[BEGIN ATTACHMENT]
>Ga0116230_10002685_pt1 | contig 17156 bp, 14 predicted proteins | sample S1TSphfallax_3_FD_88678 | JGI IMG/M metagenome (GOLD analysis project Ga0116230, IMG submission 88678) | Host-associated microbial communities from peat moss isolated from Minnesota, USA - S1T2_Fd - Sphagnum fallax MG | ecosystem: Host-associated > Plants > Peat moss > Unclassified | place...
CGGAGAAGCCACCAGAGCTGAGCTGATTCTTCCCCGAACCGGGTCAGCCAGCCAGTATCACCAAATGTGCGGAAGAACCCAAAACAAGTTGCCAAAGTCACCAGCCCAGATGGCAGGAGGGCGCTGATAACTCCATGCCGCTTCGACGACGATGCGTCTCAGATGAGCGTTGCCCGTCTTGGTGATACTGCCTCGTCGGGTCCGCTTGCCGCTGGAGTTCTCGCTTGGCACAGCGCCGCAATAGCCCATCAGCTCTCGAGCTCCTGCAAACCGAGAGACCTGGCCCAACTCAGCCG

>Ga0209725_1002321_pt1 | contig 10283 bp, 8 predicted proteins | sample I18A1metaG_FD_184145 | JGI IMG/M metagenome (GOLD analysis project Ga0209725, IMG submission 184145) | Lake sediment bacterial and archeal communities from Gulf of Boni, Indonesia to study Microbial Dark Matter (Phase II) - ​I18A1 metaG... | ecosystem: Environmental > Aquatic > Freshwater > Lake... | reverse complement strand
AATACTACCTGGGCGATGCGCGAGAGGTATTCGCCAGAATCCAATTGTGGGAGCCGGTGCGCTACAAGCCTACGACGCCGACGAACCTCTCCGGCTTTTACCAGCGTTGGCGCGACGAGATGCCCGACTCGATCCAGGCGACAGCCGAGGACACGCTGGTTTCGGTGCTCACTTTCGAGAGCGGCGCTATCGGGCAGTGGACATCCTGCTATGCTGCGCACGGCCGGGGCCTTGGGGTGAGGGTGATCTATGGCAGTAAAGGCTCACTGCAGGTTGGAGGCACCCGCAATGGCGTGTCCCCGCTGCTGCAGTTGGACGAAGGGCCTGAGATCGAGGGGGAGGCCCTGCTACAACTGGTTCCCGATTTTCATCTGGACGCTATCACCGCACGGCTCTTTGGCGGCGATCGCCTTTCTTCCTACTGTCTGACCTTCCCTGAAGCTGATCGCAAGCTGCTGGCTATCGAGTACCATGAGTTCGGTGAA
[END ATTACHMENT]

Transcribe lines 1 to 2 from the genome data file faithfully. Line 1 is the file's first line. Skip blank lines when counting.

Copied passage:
>Ga0116230_10002685_pt1 | contig 17156 bp, 14 predicted proteins | sample S1TSphfallax_3_FD_88678 | JGI IMG/M metagenome (GOLD analysis project Ga0116230, IMG submission 88678) | Host-associated microbial communities from peat moss isolated from Minnesota, USA - S1T2_Fd - Sphagnum fallax MG | ecosystem: Host-associated > Plants > Peat moss > Unclassified | place...
CGGAGAAGCCACCAGAGCTGAGCTGATTCTTCCCCGAACCGGGTCAGCCAGCCAGTATCACCAAATGTGCGGAAGAACCCAAAACAAGTTGCCAAAGTCACCAGCCCAGATGGCAGGAGGGCGCTGATAACTCCATGCCGCTTCGACGACGATGCGTCTCAGATGAGCGTTGCCCGTCTTGGTGATACTGCCTCGTCGGGTCCGCTTGCCGCTGGAGTTCTCGCTTGGCACAGCGCCGCAATAGCCCATCAGCTCTCGAGCTCCTGCAAACCGAGAGACCTGGCCCAACTCAGCCG